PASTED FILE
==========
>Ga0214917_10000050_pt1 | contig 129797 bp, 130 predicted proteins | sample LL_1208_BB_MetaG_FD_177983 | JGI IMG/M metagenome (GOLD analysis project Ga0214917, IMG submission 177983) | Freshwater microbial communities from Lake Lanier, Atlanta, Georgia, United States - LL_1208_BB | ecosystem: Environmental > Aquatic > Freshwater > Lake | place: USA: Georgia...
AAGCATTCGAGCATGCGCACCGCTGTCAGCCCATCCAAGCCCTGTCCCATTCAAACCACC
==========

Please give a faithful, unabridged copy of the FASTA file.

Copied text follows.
>Ga0214917_10000050_pt1 | contig 129797 bp, 130 predicted proteins | sample LL_1208_BB_MetaG_FD_177983 | JGI IMG/M metagenome (GOLD analysis project Ga0214917, IMG submission 177983) | Freshwater microbial communities from Lake Lanier, Atlanta, Georgia, United States - LL_1208_BB | ecosystem: Environmental > Aquatic > Freshwater > Lake | place: USA: Georgia...
AAGCATTCGAGCATGCGCACCGCTGTCAGCCCATCCAAGCCCTGTCCCATTCAAACCACC